One overlooked cause of anxiety in dogs is grief. If a dog loses another dog in the household or a family member, the change can have significant impact on them. Be patient and comforting, and certainly do not scold or reprimand a dog for being anxious; it will only increase their anxiety. Hopefully, time and emotional support will help ease your dog’s symptoms.


If your dog can get to sleep but can’t stay asleep, it’s possible they’re experiencing nightmares. You may notice your dog growling, snarling or crying, and they may make small motions. Some dogs can even sleepwalk like some humans do.

Try not to wake your dog when they have a nightmare. Waking your dog in the middle of a nightmare can make your dog even more scared and even prompt an aggressive response. Let the nightmare play out, and comfort your dog as they fall back asleep.

Providing a stress-free environment for sleep can help reduce nightmares. A dark, quiet room and even soft music can reduce outside stimuli which may be triggering the nightmares.

If the nightmares happen often, you may want to talk to your vet. They can prescribe medication to calm them down before sleeping at night.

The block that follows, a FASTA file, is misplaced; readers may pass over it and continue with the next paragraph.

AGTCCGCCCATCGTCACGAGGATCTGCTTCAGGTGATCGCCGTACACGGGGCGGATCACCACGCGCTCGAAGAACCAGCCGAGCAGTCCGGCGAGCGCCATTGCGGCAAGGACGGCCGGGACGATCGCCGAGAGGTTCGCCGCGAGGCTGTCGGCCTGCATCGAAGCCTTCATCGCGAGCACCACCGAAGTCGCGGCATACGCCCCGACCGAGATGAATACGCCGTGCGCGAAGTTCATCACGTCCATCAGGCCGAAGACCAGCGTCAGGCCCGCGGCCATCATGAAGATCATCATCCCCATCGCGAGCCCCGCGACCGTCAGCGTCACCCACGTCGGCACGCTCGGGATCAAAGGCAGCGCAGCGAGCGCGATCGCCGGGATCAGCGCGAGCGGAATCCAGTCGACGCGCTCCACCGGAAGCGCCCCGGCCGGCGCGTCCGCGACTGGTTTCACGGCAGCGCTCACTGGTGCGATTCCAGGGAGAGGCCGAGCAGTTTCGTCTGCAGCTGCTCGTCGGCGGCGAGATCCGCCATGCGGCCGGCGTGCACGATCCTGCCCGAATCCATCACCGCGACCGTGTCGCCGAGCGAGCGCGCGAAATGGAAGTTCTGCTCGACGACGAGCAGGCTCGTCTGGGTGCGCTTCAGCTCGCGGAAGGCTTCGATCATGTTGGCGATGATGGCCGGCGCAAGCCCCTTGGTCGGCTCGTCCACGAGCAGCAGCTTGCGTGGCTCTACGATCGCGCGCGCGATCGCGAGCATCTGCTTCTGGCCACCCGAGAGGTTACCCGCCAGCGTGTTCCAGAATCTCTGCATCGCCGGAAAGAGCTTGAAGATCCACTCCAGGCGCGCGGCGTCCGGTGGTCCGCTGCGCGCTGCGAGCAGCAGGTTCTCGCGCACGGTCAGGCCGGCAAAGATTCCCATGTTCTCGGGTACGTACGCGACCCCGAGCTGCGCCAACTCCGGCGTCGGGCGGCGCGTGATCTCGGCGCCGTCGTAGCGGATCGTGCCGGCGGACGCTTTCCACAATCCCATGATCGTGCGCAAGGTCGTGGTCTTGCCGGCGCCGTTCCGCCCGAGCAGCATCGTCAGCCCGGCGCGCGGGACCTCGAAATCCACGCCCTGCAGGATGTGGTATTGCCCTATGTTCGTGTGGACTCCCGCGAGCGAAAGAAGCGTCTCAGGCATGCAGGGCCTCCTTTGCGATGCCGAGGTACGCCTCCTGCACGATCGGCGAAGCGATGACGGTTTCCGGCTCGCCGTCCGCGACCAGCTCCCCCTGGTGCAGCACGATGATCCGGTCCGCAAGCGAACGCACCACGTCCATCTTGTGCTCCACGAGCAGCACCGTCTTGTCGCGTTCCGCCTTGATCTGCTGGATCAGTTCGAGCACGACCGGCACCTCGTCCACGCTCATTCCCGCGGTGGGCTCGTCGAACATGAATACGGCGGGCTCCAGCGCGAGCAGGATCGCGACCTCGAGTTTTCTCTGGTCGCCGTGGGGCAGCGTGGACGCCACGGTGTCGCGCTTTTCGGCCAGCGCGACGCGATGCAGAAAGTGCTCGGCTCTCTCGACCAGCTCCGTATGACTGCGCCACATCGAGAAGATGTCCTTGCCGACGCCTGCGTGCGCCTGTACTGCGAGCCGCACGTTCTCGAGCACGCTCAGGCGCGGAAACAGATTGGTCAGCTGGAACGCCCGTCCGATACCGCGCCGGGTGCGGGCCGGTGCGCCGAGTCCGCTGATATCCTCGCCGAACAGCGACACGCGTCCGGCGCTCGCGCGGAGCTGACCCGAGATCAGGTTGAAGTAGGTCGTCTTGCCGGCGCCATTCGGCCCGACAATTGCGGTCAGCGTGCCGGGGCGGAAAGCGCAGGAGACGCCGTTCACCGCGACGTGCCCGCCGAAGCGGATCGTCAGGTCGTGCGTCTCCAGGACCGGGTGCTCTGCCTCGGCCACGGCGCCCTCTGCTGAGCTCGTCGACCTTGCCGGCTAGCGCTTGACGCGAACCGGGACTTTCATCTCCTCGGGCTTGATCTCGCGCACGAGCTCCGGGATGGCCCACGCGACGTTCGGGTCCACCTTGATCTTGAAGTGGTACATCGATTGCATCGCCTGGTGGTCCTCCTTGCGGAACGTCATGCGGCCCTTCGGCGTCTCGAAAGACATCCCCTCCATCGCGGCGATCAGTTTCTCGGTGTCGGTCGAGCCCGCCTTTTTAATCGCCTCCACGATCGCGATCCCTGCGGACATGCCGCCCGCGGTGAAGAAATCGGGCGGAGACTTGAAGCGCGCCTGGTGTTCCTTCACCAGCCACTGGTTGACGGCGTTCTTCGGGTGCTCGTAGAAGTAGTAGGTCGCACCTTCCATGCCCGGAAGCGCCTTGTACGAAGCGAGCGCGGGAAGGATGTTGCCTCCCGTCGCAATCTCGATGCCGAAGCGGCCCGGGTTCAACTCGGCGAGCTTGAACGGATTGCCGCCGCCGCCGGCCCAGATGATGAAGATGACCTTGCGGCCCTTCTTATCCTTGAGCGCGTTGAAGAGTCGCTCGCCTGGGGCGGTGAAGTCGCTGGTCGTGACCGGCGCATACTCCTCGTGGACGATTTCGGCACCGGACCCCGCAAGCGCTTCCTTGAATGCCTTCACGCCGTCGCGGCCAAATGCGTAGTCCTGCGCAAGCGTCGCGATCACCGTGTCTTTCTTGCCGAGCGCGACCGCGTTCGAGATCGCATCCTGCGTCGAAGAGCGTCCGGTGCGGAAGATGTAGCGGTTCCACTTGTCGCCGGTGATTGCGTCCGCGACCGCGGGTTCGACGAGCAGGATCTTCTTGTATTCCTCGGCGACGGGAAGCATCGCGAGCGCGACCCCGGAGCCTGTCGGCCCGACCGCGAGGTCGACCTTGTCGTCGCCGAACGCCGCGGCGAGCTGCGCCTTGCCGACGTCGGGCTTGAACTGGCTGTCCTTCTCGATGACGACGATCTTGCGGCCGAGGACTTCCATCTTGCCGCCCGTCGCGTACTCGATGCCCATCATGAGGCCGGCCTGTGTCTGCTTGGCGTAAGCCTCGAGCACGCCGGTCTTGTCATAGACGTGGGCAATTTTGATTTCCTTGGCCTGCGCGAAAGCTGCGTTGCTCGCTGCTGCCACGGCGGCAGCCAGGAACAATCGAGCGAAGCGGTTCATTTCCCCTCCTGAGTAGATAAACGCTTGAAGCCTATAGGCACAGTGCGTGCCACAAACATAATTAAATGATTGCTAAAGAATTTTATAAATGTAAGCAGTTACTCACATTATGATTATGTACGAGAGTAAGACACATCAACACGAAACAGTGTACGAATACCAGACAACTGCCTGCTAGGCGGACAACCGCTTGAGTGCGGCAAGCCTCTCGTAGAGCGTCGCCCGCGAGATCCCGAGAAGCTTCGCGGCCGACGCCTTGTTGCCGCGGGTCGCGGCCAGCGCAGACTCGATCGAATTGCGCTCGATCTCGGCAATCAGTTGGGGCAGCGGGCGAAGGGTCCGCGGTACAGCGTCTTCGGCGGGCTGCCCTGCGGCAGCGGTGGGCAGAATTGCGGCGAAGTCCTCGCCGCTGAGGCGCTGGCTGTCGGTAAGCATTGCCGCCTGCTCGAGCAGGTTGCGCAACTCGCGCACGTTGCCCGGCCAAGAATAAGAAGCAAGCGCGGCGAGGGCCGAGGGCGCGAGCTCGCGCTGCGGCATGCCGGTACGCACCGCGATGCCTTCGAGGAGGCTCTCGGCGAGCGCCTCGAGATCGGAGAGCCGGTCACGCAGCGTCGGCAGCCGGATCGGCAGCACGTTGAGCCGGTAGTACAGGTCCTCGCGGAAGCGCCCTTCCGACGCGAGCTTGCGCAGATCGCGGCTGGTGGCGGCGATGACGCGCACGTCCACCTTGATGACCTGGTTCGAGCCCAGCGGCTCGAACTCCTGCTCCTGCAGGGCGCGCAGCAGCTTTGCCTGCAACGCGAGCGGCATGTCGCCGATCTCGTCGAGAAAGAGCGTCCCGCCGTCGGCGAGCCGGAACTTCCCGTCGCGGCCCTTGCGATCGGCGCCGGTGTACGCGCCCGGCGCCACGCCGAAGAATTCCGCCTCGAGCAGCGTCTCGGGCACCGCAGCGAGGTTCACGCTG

dog lying down with eyes open


Another reason why your dog may not sleep at night is if they have fleas. Flea bite dermatitis is the condition that exists as a result of the skin’s reaction to flea bites. Your dog could likely have fleas if they are itching more often than normal. They may also bite at their skin and have some hair loss or irritated skin.

Check your dog for fleas to see if that’s the case. If so, you can use a flea shampoo to help ease the immediate discomfort. You should also provide an anti-flea medicine or other treatment to eliminate and control the problem. Fleas don’t just live on the dog, they live in the environment.

If fleas are the cause of your dog’s sleeplessness, eradicating the fleas should solve the problem.


Just like humans, dogs can have different types of allergies. Some allergies can be annoying enough to make it hard for your dog to sleep. Dogs can react to allergens in their skin, whether from parasites, food, or various environmental sources like mold and grasses. Even using a new laundry soap to wash their bedding can reveal an allergy.